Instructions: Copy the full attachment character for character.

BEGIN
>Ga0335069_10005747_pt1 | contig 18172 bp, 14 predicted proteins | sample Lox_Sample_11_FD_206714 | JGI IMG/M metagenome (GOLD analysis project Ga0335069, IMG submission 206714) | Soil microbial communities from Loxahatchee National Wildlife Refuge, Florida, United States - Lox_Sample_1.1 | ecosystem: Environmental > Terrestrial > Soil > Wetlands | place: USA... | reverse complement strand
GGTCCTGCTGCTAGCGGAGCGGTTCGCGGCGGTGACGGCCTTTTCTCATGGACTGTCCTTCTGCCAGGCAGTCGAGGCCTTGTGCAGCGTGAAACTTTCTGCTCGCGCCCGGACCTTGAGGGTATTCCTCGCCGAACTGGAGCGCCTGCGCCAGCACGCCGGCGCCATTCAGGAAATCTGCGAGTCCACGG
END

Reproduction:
>Ga0335069_10005747_pt1 | contig 18172 bp, 14 predicted proteins | sample Lox_Sample_11_FD_206714 | JGI IMG/M metagenome (GOLD analysis project Ga0335069, IMG submission 206714) | Soil microbial communities from Loxahatchee National Wildlife Refuge, Florida, United States - Lox_Sample_1.1 | ecosystem: Environmental > Terrestrial > Soil > Wetlands | place: USA... | reverse complement strand
GGTCCTGCTGCTAGCGGAGCGGTTCGCGGCGGTGACGGCCTTTTCTCATGGACTGTCCTTCTGCCAGGCAGTCGAGGCCTTGTGCAGCGTGAAACTTTCTGCTCGCGCCCGGACCTTGAGGGTATTCCTCGCCGAACTGGAGCGCCTGCGCCAGCACGCCGGCGCCATTCAGGAAATCTGCGAGTCCACGG